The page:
MIPE intervention was administered using the Anodyne Therapy System, model 480 (Anodyne Therapy, LLC, Tampa, FL). The device consisted of a base power unit and 8 therapy pads, each containing 60 gallium aluminum arsenide diodes. The area of light-emitting diodes per therapy pad was 22.5 cm2, yielding a total intervention area of 180 cm2. The diodes delivered MIPE pulsed at 292 Hz at a wavelength of 890 nm and provided an energy density of 62.4 Joules/cm2 [8]. The participants in group 1 received MIPE for 30 to 40 minutes per treatment session, and 4 therapy pads were placed on each lower extremity. The therapist placed one pad at the medial and lateral aspect of each leg immediately above the ankle, and one on the plantar and one on the dorsal surface of each foot. Each subject sat comfortably in a quiet room at 21°C, and the skin of the intervention area was covered with plastic wrap as a barrier between the skin and the diodes to ensure compliance with infection control procedures. The energy setting on the device was preset at 10 bars for every patient, in accordance with the manufacturer’s recommendations. The diodes and plastic wrap were removed at the end of the treatment session. Intervention with MIPE was followed by a physical therapy exercise program that focused on strengthening and balance training (described below).

Participants in group 2 underwent only the physical therapy that was the same regimen undertaken by the participants in group 1. The physical therapy program included static and dynamic balance retraining, as well as active lower extremity strengthening (hip extensors, hip abductors, hip adductors, quadriceps, ankle dorsiflexors) and stretching of the hip, knee, and ankle flexor musculature. Participants in both groups were educated as to the rationale for the therapy, and they received verbal and written instructions related to the proper method of exercise, and they demonstrated to the treating therapist their ability to properly perform the prescribed exercises. All participants were instructed to exercise at home on the days that they did not go to the clinic for supervised intervention, and the home program was monitored by asking the participants to record exercise using weekly self-reported exercise logs.

2.4. Outcome Measurements

The 10 cm visual analogue pain rating scale was used to measure neuropathic pain because it is reliable and provides a valid assessment of pain intensity [19]. Light touch sensation was assessed with use of the 5.07 SWM [20], which is generally accepted as an effective, inexpensive, portable, painless, easy to administer, and reliable screening method for assessing touch-pressure sensation in a valid fashion. In fact, the SWM was shown to be more sensitive than the vibration perception threshold in measuring peripheral sensation [21, 22]. The tester asked blindfolded participants to indicate by stating the word—now when and where on their foot they sensed the pressure of the monofilament. Ten specific anatomic sites were tested with the monofilament, including (1) the dorsal midfoot, (2–4) the plantar aspect of the pulp of the first, third, and fifth toes, (5–7) the plantar aspect of the first, third, and fifth metatarsal heads, and (8–10) the medial and lateral aspects of the midfoot (midtarsal joint) and the calcaneus. The tester pressed the monofilament at each site until the filament was grossly observed to bend [20]. The assessor added the number of sites recognized by the participant, with a maximum of 10 and a minimum of zero. Since previous research [23] has shown that monofilaments have variable accuracy and durability with significant reduction of the loading force required to bend the filament after repetitive loading, we replaced the monofilaments after assessing every 10 participants.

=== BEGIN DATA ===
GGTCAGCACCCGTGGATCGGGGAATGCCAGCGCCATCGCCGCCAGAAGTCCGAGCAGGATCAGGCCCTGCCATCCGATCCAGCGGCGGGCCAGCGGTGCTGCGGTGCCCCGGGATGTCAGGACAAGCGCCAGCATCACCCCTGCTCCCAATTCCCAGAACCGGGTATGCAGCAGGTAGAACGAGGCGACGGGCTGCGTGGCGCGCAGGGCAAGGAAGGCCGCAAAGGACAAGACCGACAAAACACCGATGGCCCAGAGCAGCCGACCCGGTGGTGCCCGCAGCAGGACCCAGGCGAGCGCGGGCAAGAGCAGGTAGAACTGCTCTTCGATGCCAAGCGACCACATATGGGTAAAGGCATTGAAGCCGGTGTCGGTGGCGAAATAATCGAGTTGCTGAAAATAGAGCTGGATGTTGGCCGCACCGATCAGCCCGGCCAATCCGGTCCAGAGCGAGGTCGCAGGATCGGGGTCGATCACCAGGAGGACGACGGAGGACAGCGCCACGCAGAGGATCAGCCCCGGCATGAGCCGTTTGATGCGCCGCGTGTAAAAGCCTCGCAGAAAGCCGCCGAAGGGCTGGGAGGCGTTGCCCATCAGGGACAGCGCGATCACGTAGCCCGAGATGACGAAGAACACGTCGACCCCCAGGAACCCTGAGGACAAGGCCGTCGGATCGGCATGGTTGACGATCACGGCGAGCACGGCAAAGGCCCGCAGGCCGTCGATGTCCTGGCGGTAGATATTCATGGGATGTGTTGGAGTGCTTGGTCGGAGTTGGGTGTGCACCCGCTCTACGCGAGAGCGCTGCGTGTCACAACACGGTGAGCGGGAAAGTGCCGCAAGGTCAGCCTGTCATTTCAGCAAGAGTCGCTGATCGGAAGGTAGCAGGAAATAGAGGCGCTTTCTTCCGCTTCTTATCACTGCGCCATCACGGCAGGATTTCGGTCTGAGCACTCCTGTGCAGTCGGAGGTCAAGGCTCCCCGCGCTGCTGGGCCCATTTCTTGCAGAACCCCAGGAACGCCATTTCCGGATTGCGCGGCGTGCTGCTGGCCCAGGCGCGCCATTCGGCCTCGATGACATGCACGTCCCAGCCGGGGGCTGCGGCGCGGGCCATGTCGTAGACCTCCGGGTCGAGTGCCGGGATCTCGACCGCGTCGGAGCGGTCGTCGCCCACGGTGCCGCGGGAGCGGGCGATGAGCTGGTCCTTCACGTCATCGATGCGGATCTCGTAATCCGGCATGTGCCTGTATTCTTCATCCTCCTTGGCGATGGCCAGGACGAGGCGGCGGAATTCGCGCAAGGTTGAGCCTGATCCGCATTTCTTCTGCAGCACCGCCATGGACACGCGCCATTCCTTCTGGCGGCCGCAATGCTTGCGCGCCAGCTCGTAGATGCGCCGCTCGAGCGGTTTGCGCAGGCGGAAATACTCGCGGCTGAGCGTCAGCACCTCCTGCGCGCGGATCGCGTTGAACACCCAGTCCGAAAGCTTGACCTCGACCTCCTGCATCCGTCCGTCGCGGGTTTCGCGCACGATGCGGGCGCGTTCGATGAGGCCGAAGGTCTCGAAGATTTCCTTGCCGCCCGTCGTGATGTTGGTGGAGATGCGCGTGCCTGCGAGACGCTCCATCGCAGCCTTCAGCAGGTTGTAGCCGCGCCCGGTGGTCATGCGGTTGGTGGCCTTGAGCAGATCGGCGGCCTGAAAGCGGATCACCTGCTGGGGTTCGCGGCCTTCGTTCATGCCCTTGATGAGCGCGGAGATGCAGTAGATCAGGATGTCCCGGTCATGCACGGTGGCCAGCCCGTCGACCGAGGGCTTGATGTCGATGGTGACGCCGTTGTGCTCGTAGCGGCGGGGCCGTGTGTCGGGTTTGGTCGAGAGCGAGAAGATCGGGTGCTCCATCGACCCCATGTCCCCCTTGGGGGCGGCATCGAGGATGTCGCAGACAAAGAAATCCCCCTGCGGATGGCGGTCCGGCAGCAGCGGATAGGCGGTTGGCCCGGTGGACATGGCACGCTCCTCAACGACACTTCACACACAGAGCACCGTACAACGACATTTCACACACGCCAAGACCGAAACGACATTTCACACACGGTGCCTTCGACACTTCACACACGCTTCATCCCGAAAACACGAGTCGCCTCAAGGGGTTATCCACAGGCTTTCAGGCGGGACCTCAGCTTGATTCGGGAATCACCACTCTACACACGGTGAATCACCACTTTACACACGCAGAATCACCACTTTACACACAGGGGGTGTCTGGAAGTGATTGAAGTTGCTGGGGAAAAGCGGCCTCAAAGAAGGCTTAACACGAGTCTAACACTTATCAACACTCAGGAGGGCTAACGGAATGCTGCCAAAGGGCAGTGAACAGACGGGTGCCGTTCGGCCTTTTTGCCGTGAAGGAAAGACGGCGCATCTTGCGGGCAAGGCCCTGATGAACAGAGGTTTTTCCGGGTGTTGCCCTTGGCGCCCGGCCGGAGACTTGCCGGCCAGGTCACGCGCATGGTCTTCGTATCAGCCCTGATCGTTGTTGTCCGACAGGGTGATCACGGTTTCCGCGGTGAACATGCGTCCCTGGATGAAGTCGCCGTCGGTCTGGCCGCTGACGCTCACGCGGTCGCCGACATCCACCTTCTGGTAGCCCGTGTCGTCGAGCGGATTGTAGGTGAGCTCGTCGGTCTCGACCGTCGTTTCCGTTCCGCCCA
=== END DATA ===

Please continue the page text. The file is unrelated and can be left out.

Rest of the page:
Balance was assessed using the BBS, which has been shown to be reliable (intraclass interrater reliability correlation coefficient =.99) [18]. The BBS tests static and dynamic balance activities and grades 14 items on a scale that ranges from 0 to 4. A score between 21 and 40 indicates medium balance impairment and fall risk. While a score below 20 indicates high balance impairement and fall risk. A score between 41 and 56 indicates low balance impairement and fall risk. The BBS testing involves the use of chairs with and without arms, a stopwatch, a ruler, and a 6-inch step, and the test must be completed within a 15-minute time limit [18]. It has been suggested that the BBS is the single best predictor of the risk of falling [24]. These outcome measurements were obtained a baseline, prior to intervention, and again at 4 weeks following the intervention.

2.5. Data Management and Analysis

Data analysis was performed using SPSS for Windows, version 18.0. Data were analyzed using the analysis of covariance (ANCOVA), with the pretest (baseline) scores for the outcomes or interest as the covariates. The ANCOVA was used to take into account the baseline measurements for each patient. When baseline information is available, this provides a more precise estimate of the treatment effect than either raw outcomes or change scores [25]. Analyses of covariance were performed to determine whether there is a difference between the two groups on the posttest scores of pain as measured by the visual analogue scale, light touch as measured by the 5.07 SWM, and balance as measured by the BBS. Demographic characteristics of the participants were described in a statistical fashion, and the Bonferroni adjustment and the statistical significance was defined at the 1.6% ( 𝑃 . 0 1 6 ) level.

3. Results